Friday, July 08, 2005

Lit Star Rock Writing, Bloggers Smacked Down

Jason Cherkis executes a somewhat deft smackdown of all the bad rock writing out there these days. (I dont know how long this link will be active.)

Some choice quotage:

On "Douchetarded" Rick Moody's fatuous Sleater-Kinney bio:

Moody’s lines slap at you like annoying, wet children blubbering for attention. You can swat kids away. But you can’t get rid of Moody’s rockist clichés so easily; they’re so rampant as to suggest a fetish. Two sentences in, he tries to prove the significance of Corin Tucker’s wail by giving us…Patti Smith.

As Moody tells it, “At first, it appeared that the weaponry, the system, the strategy, consisted of a lead singer who had an uncanny urgency to her voice, more so than anyone since Patti Smith, enough to make the hair on the back of your neck stand up.”

Please, not Patti. And please, not the hair-on-the-neck thing. Moody goes on to describe not a band but a classic-rock mash-up. The bio amounts to an EMP exhibit of Rolling Stone–isms. Document-era Peter Buck, take a bow. Nod your crusty heads, Mr. Garcia and Mr. Page.

McSweeney's and Bloggers are blown down within mere paragraphs:

Take that column inspired by Songbook—a soggy thing that would’ve been better left unread on the IKEA coffee table. Of the 41 entries produced over the past three years, 14 invoke listening to a song in a car, 12 are dipped in heavy nostalgia, nine reference college or grad school, eight mention crying upon hearing a song’s beauty, and one begins, “In a linguistics class, I learned…” One links listening to Belle & Sebastian with feeling empathy for African-American slaves—“[n]ot to stretch an analogy.” One is a “dedication to Billy Corgan on his 37th Birthday.”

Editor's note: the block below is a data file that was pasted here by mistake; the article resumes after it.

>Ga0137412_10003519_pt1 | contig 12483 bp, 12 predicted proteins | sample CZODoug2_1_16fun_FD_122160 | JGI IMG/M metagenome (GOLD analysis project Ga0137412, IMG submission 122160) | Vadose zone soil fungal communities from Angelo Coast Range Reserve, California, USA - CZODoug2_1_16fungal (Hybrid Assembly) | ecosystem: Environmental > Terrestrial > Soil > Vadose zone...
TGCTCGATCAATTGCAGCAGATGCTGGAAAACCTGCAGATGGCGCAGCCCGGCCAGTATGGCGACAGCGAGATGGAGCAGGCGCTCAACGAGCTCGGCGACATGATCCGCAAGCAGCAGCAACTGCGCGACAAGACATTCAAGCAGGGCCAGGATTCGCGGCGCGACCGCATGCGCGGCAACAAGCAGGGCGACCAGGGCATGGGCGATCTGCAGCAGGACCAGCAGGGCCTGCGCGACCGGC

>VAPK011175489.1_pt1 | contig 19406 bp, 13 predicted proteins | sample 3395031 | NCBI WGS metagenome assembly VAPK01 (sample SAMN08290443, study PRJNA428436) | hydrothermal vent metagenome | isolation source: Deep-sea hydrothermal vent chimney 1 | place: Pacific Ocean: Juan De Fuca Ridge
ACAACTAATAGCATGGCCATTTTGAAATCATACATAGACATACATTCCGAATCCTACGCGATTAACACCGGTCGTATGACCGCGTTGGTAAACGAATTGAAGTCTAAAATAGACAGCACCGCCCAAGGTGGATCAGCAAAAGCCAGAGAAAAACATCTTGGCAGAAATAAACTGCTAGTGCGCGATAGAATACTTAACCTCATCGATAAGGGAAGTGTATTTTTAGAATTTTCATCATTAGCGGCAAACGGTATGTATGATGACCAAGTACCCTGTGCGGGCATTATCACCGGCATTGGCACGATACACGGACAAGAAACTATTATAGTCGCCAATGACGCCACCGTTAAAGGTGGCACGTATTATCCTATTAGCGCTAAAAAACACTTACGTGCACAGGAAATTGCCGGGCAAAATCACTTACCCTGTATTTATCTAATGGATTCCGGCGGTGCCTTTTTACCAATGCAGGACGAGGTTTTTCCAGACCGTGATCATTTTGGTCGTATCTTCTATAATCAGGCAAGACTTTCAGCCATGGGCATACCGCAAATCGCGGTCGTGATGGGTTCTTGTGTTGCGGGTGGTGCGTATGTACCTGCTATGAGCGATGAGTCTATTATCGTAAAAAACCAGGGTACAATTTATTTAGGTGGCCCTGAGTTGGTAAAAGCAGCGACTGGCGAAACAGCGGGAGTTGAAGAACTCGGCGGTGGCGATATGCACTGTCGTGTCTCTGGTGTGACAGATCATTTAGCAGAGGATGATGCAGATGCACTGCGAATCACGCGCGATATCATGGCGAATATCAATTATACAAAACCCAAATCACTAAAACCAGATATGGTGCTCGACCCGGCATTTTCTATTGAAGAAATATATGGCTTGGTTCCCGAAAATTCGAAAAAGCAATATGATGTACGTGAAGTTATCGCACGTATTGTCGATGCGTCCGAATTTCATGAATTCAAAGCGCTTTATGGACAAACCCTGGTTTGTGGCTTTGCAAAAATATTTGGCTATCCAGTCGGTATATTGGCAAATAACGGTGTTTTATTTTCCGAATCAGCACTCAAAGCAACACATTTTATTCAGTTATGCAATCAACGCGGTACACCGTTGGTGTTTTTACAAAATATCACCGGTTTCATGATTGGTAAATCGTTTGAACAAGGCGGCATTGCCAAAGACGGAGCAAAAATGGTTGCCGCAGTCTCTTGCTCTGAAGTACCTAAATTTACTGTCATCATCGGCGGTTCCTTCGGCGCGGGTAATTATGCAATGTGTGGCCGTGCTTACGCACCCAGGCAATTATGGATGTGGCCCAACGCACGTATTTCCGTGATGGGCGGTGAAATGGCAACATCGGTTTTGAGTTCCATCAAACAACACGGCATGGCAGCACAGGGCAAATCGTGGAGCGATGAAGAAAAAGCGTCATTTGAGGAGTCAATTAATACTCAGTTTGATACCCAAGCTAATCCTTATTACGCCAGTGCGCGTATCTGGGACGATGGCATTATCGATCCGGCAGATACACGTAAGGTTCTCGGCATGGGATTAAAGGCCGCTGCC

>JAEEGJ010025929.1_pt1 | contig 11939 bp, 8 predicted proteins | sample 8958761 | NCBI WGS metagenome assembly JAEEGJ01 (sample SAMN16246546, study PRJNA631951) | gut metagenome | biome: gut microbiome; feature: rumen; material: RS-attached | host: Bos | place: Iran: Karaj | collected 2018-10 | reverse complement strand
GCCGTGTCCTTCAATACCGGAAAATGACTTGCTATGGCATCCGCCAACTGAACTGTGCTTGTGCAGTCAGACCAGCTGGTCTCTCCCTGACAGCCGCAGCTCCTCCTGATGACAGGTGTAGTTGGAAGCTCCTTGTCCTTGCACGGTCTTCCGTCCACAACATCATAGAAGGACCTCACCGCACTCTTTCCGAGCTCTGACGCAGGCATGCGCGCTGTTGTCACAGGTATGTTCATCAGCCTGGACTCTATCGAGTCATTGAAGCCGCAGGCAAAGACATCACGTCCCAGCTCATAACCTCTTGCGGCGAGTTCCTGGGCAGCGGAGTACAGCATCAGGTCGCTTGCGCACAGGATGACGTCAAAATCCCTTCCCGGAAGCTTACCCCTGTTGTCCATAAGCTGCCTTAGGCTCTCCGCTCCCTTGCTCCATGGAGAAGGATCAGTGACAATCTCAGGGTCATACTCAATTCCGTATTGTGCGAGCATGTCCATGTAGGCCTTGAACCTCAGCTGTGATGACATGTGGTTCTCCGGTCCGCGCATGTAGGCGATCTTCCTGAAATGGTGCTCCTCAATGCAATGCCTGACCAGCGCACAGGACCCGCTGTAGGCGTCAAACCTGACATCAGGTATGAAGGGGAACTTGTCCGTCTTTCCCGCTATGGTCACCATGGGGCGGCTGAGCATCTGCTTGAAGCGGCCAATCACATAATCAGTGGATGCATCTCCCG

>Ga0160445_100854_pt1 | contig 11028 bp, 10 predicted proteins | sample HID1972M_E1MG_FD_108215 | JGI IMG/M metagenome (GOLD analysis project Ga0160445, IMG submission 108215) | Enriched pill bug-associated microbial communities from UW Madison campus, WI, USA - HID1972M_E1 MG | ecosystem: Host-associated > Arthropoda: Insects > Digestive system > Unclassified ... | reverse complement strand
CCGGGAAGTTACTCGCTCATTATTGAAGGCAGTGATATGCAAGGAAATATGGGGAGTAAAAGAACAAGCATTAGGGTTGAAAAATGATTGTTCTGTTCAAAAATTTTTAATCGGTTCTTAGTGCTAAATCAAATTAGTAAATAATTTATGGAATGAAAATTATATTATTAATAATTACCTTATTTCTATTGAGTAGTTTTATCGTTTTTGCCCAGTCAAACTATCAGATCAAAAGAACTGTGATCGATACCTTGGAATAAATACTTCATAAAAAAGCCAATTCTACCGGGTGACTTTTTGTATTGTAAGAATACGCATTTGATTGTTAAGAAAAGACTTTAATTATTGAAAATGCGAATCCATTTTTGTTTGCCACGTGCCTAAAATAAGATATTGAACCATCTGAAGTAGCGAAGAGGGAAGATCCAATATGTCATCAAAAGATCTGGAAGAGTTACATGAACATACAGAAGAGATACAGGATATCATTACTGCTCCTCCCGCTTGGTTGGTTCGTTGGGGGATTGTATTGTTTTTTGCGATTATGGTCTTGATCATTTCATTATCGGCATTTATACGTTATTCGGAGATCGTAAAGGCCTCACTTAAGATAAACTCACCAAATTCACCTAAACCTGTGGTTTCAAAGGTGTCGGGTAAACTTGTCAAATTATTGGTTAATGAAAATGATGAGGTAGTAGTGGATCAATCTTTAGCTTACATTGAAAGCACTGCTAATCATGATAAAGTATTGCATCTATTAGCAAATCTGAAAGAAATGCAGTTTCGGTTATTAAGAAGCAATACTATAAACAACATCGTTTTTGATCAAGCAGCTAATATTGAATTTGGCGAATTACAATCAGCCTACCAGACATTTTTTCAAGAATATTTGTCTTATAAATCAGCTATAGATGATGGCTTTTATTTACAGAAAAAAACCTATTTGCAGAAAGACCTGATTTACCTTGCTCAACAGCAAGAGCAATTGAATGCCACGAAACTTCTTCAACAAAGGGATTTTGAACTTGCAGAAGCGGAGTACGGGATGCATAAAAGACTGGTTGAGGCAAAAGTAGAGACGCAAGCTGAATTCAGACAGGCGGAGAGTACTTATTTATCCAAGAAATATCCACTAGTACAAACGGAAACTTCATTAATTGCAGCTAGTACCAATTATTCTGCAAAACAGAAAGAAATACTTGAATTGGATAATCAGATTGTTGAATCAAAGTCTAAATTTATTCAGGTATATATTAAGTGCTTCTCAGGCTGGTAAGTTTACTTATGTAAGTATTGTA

Aside from the narcissistic prose, these authors share with Eggers a lack of desire to engage with any culture outside their own alt-pop, college-rock, new-folk, Time-Life-classics orbit. In a recent Dusted feature, Moody praised the Roots’ Phrenology thus: “I know this isn’t their most recent album, The Tipping Point, but that album has too much drum machine on it. I dislike drum machines. In fact, I am resistant to most hip-hop, because I like melody.”

Melody—specifically, hemp-clothed melody—is in abundance in the new music issue of The Believer, McSweeney’s less quirky, famously snark-free sibling. The issue came with a CD that featured bands that not only sound similar but also dress out of the same closet, listen to the same music, and smoke the same shit. Inside, Sleater-Kinney’s Carrie Brownstein interviews Karen O and Moody confesses a love for outsider Christian folkies the Danielson Famile—and, of course, his own record collection: Beefheart, Tony Conrad, and “the most experimental David Grubbs.”

Moody, though, is a much better writer than the average blogger or Webzine contributor, a clutch of whom have dubbed the author “douchetarded.” The future of rock criticism may indeed be online, but the writing is still made by a thousand Baby Bangses. Especially at sites like Pitchfork, which presents its inimitable pastiche of gushing, snarky, and ill-wrought five days a week.

Singled out for praise, besides Pitchfork, is The New Yorker of all places:

We’re left with this sad fact: The only high-profile rock criticism consistently worth reading can be found in a magazine whose mascot is a fop looking at a butterfly through a monocle. The New Yorker published a Lethem memoir about listening to Brian Eno that offered more insight into its subject than any of his so-called criticism. And the magazine respects in-house rock critic Sasha Frere-Jones enough to give him room to write long. He’s allowed to follow his ear, covering everything from semi-obscure grime to MF Doom to Keren Ann, all of which he’s required to make accessible to an audience that’s probably more likely to buy The Mussorgsky Reader than any book about Wilco.

Even better, he doesn’t blow a big word-count on recollections of high-school dances or dedications to Billy Corgan on his birthday. He’s become one of the most thoughtful rock commentators around—and he’s never even written a novel.


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